Facing Down Sexual Harassment in the #MeToo Era

In the past year, high-profile incidents and the #MeToo movement’s rise have brought sexual harassment to the forefront of workplace issues. But everyone knows it’s not a new problem.

Last year, the investing firm First Round reported 78 percent of the women company founders it surveyed had been victims of sexual harassment or knew someone who was. Nearly half (48 percent) of their male colleagues said the same thing.

According to the survey Elephant in the Valley, 60 percent of women in tech have been the target of unwanted sexual advances from a manager. Sixty percent of those who reported the harassment to their employer weren’t happy with the company’s response. Worse, nearly 70 percent of women tech pros didn’t report the harassment at all; they either thought it would hurt their career or they wanted to just put the incident behind them.

Such numbers don’t sit well with Marta Moakley, an attorney and legal editor with XpertHR. “Anybody who is confronted with a situation where they feel they’re being subjected to unlawful behavior in the workplace has the responsibility to report it and to do everything they can to make sure that their rights are respected and addressed,” she said.

That begs the question: What should the average tech professional do if they’re harassed?

A good start, attorneys and other experts say, is to have an idea of what actually constitutes harassment. Some lines are very clear. For example, you’re probably aware that harassment occurs when a manager makes it clear that sexual favors will help your career—or that rebuffing his advance will hurt it. In a similar vein, a gig programmer may not realize that they’re entitled to their client’s support if a full-time employee repeatedly makes lewd and suggestive comments.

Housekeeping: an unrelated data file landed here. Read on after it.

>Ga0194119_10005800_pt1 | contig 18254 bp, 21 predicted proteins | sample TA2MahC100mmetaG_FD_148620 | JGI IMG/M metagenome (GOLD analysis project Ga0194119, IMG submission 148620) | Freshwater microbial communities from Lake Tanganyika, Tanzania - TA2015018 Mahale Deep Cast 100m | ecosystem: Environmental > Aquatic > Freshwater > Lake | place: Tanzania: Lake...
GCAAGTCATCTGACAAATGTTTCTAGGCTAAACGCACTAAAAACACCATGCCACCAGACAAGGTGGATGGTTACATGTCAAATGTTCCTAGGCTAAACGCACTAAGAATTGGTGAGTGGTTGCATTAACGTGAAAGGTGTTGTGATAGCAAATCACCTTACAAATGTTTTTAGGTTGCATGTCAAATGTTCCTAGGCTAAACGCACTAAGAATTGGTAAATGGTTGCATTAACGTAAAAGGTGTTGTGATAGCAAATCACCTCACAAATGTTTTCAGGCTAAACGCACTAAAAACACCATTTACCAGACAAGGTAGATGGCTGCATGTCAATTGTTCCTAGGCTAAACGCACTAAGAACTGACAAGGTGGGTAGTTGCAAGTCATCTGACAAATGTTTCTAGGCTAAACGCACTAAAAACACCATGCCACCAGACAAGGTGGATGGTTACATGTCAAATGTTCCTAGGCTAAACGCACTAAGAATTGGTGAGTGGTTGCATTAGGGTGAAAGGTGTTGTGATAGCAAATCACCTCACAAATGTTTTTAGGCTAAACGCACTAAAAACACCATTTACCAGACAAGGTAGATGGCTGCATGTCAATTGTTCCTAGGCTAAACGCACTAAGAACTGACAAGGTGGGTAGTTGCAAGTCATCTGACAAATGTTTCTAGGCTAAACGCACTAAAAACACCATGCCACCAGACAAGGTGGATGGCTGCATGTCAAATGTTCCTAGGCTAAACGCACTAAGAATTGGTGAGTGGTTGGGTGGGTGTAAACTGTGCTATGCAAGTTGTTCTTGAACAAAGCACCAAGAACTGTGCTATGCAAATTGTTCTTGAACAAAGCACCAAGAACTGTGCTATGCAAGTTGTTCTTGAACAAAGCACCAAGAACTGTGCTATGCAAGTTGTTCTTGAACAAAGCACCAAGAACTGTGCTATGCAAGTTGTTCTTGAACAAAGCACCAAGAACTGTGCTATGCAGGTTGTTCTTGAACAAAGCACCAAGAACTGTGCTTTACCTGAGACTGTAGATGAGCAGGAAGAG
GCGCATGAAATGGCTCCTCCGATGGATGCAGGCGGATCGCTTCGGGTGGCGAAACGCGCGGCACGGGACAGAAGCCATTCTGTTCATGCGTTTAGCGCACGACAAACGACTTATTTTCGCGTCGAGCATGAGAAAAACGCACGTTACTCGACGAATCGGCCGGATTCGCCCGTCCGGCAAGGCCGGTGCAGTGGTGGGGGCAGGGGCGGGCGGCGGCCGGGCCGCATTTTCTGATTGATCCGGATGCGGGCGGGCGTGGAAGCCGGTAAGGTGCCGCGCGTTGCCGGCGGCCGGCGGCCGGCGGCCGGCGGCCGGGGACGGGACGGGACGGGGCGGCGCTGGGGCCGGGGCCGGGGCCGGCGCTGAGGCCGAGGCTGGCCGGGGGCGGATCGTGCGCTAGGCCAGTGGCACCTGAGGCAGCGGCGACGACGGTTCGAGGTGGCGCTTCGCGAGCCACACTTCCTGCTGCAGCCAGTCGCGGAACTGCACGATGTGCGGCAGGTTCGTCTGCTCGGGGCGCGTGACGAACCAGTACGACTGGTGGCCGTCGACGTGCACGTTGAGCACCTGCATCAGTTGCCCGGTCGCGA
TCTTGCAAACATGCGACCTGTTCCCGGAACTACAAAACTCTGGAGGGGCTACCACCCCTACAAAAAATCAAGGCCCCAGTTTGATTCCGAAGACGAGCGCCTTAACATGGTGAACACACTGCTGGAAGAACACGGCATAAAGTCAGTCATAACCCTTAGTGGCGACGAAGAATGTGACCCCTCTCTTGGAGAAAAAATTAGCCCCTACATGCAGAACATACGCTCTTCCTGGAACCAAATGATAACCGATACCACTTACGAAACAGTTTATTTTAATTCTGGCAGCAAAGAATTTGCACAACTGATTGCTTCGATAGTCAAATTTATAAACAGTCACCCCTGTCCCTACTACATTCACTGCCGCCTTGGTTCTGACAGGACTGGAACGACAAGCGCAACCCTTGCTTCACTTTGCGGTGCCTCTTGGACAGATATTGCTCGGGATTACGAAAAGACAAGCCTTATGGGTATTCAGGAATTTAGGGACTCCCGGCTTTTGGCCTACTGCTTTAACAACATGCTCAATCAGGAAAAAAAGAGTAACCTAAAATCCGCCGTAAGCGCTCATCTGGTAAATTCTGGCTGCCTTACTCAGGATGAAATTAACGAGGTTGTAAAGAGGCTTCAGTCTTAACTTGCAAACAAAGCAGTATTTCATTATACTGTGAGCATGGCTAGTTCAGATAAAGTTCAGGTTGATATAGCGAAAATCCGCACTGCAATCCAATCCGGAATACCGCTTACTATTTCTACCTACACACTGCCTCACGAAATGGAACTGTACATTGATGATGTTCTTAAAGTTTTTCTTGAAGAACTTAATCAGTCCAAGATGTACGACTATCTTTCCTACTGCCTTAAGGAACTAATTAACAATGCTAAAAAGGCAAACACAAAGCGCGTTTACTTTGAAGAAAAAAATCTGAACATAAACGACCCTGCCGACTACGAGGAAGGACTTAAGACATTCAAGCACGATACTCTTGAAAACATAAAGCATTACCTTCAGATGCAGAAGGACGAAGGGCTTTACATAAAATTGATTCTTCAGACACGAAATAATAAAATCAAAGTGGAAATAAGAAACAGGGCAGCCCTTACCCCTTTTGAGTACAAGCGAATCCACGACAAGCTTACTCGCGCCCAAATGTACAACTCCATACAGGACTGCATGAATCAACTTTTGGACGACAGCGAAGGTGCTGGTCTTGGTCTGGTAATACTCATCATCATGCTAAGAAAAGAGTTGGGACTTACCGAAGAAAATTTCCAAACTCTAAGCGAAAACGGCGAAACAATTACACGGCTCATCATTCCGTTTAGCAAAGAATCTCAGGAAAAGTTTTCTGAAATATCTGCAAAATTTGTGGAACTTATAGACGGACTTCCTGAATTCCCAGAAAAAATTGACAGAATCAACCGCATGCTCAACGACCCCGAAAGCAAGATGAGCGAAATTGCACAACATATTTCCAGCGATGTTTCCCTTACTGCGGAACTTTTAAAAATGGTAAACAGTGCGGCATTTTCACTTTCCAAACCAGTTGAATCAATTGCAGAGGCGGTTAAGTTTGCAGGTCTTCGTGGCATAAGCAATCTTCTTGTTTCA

But what happens if a colleague makes a pass when you get together for drinks after work? On what side of the line does something like that fall? To help you navigate the often-muddled waters of workplace sexual harassment, here’s a brief guide on how to recognize it, and then take action to stop it.

First, The Law

U.S. Federal law protects employees from discrimination on the basis of race, color, religion, sex (including pregnancy), sexual orientation, national origin, age, disability or genetic information. Many states and municipalities have additional laws, and many businesses have policies to address matters that aren’t covered by law. The agency responsible for enforcing these federal workplace rules is the Equal Employment Opportunity Commission, or EEOC. Among other things, its regulations cover sexual harassment.

What many people don’t realize is there are two types of sexual harassment: “quid pro quo” and “hostile environment.” What’s the difference?

Quid pro quo, or “something for something,” is all about power. The harasser says, “If you do this for me, then I’ll do that for you.” Most of the cases you’ve seen in the media fall into this category: Powerful people abuse their position to obtain sex or treat others in a sexually abusive manner.

Typically, quid pro quo occurs between a manager and an employee, though they don’t have to be in the same reporting structure. Because power is the main factor, it doesn’t matter whether the harassment occurs at a company facility, off-site or after hours. Since managers have the power to affect an employee’s career, many workers hesitate to complain about a higher-up making sexually abusive remarks.